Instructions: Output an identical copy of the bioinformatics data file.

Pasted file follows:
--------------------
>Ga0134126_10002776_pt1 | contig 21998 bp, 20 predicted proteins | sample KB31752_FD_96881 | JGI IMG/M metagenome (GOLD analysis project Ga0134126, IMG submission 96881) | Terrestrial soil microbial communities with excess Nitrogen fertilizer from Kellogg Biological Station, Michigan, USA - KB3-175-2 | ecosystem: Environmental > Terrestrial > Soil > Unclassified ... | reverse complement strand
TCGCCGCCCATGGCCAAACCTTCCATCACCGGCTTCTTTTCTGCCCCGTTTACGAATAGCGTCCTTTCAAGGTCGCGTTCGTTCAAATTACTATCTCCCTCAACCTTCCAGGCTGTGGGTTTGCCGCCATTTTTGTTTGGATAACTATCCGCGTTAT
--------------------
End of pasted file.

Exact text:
>Ga0134126_10002776_pt1 | contig 21998 bp, 20 predicted proteins | sample KB31752_FD_96881 | JGI IMG/M metagenome (GOLD analysis project Ga0134126, IMG submission 96881) | Terrestrial soil microbial communities with excess Nitrogen fertilizer from Kellogg Biological Station, Michigan, USA - KB3-175-2 | ecosystem: Environmental > Terrestrial > Soil > Unclassified ... | reverse complement strand
TCGCCGCCCATGGCCAAACCTTCCATCACCGGCTTCTTTTCTGCCCCGTTTACGAATAGCGTCCTTTCAAGGTCGCGTTCGTTCAAATTACTATCTCCCTCAACCTTCCAGGCTGTGGGTTTGCCGCCATTTTTGTTTGGATAACTATCCGCGTTAT